Every region in the UK has its own special foods.
From Cornish pasties to jellied eels, pie and mash and Lancashire hotpot, cooks throughout history have devised delicious dishes which showcase what their area is all about.
And Berkshire is no different.
Some of the country’s finest chefs operate in the county, and the Fat Duck in Maidenhead is considered to be one of he most innovative eateries in the world.
Here, we take a look at some of the culinary creations coming out the county both in the modern day and years gone by.
Cocks’s Reading Sauce
This was a Victorian delicacy.
Made by a Reading fishmonger at a factory in Duke Street in 1802, the famous sauce was in town until the company closed down its office in Reading, Berkshire in 1970.
LISTEN: Real Reading Podcast discusses Cocks’s Sauce
The sauce includes shallots, walnut pickle, anchovies and cayenne pepper.
It features in Jules Verne’s book “Around the World in 80 days” when the intrepid Phileas Fogg has it with his breakfast.
Either a dish created in the town of Windsor, or to do with the Royal Family, who live in Windsor.
The pudding is breadcrumbs and suet with dried fruit, chopped apple, dried fruit, lemon and nutmeg and then steamed.
The creamy, crumbly artisan cheese is produced in the village of Riseley, on the outskirts of Reading.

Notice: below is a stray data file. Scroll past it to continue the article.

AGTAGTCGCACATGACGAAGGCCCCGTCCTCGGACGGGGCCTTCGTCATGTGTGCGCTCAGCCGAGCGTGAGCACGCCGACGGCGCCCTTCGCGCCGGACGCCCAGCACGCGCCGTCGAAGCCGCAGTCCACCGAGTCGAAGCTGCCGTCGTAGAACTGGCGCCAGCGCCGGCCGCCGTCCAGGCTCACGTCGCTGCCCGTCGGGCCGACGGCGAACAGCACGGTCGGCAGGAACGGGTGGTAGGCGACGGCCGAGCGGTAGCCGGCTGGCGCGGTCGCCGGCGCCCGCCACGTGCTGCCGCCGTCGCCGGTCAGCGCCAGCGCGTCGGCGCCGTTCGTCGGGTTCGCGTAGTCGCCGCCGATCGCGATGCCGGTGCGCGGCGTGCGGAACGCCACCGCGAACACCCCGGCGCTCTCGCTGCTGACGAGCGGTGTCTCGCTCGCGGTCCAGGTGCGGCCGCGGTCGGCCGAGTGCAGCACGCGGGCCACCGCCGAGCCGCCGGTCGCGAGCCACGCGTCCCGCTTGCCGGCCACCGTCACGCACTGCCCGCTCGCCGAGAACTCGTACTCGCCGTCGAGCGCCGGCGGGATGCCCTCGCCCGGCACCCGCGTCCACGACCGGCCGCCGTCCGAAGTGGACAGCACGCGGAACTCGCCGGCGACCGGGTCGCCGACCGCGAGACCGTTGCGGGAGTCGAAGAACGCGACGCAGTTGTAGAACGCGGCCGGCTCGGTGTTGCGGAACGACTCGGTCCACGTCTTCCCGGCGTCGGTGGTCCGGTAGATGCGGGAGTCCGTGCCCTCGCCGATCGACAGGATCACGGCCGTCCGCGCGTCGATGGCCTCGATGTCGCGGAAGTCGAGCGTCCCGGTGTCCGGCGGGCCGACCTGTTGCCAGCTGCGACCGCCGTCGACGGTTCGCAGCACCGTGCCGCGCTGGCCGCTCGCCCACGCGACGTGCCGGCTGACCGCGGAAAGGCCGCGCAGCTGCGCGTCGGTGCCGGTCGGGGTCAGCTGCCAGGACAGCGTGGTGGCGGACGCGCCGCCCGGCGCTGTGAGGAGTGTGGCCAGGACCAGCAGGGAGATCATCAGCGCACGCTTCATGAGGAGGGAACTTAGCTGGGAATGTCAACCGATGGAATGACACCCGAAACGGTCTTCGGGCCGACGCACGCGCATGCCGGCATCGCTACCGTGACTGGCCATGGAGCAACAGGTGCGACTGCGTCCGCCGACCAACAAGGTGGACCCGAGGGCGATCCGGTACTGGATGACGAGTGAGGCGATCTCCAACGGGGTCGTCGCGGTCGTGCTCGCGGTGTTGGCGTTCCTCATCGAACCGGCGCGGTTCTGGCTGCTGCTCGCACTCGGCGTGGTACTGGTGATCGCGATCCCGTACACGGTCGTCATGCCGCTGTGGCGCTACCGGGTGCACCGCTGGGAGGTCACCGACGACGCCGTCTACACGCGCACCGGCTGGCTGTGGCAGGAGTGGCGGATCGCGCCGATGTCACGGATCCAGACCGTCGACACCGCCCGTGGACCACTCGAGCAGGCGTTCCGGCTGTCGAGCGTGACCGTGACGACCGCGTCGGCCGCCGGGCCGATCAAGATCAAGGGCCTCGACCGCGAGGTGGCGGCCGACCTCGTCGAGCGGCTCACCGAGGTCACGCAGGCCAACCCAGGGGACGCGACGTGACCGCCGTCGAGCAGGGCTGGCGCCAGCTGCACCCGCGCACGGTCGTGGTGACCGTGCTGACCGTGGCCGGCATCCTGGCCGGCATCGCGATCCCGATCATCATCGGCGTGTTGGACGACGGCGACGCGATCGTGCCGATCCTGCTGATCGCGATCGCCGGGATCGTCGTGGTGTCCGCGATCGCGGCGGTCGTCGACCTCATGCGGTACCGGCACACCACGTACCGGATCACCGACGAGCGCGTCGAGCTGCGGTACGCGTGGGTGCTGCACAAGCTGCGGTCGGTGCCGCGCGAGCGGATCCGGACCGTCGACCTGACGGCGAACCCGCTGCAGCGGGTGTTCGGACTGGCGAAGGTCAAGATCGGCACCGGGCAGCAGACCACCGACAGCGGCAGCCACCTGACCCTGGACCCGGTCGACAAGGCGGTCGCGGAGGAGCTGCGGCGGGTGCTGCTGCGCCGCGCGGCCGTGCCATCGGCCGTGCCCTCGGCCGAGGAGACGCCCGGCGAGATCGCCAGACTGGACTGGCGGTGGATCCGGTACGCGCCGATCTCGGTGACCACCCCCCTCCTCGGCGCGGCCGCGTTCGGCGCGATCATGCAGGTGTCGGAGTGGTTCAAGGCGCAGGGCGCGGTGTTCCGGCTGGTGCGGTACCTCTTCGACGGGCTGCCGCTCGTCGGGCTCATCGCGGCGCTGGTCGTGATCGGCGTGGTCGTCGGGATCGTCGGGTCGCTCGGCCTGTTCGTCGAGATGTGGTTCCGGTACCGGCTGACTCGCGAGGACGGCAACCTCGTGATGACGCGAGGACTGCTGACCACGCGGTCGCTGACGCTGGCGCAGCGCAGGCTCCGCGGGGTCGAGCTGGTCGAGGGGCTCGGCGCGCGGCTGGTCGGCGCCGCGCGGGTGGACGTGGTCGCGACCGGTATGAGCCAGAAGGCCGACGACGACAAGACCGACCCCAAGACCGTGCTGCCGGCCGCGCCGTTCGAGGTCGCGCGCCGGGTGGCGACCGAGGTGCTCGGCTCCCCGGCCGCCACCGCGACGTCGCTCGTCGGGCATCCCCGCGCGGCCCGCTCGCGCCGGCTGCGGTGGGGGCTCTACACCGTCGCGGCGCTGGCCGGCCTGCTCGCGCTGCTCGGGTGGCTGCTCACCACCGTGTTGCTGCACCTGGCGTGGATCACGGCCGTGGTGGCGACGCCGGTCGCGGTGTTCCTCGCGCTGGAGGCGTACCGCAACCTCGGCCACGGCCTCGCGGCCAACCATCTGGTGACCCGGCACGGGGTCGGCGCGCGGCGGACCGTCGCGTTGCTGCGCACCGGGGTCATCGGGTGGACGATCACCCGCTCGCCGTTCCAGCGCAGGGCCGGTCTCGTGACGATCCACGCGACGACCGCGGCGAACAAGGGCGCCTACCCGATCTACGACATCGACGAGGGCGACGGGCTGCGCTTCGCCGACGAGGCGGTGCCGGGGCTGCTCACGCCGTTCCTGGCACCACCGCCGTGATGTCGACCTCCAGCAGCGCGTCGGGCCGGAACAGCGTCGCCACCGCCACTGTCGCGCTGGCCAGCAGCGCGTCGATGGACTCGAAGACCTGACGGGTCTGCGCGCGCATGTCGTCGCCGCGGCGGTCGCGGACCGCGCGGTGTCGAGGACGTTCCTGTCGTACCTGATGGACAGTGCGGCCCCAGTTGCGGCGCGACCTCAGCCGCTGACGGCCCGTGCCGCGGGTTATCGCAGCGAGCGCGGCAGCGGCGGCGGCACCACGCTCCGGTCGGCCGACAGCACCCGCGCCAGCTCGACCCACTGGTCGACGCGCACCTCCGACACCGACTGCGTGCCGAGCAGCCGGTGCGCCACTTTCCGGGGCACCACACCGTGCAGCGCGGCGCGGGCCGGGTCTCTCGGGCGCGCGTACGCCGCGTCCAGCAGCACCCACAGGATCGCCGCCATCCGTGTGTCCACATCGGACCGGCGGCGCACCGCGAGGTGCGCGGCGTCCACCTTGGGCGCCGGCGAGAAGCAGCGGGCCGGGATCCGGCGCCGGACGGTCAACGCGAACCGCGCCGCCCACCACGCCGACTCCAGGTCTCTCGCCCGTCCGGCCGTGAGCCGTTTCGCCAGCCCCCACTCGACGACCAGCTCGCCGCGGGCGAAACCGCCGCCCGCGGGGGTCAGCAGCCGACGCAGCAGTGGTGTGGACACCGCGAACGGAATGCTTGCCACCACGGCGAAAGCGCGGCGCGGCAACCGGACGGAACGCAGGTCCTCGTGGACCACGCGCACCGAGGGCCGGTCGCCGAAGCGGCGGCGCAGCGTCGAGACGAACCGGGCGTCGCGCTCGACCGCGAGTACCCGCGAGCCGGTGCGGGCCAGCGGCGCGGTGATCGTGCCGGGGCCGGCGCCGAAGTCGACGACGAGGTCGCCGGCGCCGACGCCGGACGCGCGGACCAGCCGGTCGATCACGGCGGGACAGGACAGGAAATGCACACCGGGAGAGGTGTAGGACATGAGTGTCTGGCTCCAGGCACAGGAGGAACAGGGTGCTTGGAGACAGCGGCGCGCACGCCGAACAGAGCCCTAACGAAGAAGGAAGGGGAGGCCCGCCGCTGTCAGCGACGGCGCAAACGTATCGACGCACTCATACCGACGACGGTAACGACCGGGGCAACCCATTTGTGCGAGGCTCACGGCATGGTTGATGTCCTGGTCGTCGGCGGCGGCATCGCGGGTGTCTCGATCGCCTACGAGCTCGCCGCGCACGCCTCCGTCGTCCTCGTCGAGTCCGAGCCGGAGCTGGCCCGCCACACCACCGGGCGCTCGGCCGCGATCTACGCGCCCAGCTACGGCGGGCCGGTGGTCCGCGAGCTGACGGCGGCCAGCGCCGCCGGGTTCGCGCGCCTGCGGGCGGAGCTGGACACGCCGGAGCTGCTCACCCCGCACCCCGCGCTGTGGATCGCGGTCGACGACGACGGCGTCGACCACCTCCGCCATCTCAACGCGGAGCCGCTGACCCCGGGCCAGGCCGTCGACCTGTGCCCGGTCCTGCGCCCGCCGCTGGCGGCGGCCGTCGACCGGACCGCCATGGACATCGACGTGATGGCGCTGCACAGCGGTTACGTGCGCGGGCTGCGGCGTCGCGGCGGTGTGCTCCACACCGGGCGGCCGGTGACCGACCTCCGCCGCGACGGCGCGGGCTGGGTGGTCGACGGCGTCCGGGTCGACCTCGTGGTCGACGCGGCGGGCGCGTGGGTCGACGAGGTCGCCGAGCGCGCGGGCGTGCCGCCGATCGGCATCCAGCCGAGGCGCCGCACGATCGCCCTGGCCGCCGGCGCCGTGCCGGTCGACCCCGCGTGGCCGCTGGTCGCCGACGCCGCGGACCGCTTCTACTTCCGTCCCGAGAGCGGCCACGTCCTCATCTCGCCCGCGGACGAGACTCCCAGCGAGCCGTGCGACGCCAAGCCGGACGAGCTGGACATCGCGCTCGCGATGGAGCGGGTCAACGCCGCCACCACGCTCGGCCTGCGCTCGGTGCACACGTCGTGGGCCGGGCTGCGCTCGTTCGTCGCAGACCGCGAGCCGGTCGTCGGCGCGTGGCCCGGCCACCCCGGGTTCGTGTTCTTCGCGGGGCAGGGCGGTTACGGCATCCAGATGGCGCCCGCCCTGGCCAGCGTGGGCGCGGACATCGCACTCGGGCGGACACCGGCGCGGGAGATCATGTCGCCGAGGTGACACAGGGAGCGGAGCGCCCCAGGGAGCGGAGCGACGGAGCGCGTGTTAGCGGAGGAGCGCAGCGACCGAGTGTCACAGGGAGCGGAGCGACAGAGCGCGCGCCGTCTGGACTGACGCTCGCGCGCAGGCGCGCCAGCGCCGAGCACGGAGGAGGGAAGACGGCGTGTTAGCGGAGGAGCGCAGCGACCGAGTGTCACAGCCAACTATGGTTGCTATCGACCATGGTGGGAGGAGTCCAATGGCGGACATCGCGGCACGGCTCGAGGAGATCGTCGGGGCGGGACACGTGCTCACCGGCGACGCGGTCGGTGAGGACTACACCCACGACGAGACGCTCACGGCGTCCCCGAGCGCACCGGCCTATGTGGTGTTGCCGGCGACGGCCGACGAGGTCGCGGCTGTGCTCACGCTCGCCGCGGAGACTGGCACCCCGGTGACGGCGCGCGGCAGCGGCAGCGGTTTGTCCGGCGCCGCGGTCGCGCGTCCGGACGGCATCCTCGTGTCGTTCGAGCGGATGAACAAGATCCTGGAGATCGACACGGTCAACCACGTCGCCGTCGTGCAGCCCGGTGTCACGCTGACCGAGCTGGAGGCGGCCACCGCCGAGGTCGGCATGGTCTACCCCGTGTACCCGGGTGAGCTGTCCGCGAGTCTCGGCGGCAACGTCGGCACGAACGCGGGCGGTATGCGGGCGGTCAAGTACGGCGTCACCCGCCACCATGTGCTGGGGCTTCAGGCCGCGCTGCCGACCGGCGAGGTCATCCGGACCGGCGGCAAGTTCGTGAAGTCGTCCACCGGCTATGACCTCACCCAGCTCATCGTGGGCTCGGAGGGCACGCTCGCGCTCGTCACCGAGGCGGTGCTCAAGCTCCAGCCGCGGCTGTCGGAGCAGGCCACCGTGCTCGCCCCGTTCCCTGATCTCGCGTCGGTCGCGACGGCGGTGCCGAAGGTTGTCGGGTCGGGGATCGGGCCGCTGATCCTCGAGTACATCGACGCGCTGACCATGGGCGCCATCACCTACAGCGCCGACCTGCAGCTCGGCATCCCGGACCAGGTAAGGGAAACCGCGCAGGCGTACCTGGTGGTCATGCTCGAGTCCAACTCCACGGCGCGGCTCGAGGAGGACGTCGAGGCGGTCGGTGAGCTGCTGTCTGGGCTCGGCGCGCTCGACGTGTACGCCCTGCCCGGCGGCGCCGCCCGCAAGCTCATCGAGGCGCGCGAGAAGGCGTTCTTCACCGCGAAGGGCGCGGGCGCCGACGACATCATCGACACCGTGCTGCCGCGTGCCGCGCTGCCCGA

It has won many awards at the British Cheese Awards and goes very well with a glass or two Cabernet Merlot – apparently.
Wigmore is a “unique white rinded semi-soft ewe’s milk cheese”.
Village Maid Cheese is the producer. The company started in 1986 in a garden outbuilding in Spencers Wood and has grown from that one of the country’s most highly regarded artisan cheese makers.
Faggots are, or have been, a dish enjoyed all around the country.
Berkshire’s version is pork cut off seasoned with chopped onions, sage, pepper and salt, formed into rough balls and baked or stewed.
Eton Mess is a traditional dessert consisting of strawberries, meringue and whipped cream.
It is believed the recipe originated at the country’s most famous independent school, Eton College.
It was served in the school’s tuck shop and was originally a mix of fruit and cream. Meringue was added later.
It is still served at the annual cricket match between Eton and Harrow.
Berkshire Bacon Pudding
Also known as Berkshire Bacon Rolly Polly, this is essentially bacon and onions wrapped in suet pastry and then steamed in a cloth.
It’s similar to the “clangers” found around the country.
Barkham Blue cheese
Maintaining the cheesy theme, there is another award winning cheese maker in Berkshire. The company is Two Hoots cheese.
Its most famous project is arguably its award-winning Barkham Blue.
Founded in the early 2000s, the company is based in the quiet village of Barkham, just outside Wokingham.
Cheese making started as a hobby and then grew into a business.
The company’s cheeses have since won numerous awards, including the best blue cheese in Britain.
The Poor Knights of Windsor
This is a grandly named pudding, largely made of bread.
Bread, milk, butter, lard, sugar and jam are mixed together and then fried in more lard and butter.
It’s best with jam, and then sprinkled with sugar and cinnamon.
Perhaps not one for the post Christmas dieters out there.
News from Berkshire Live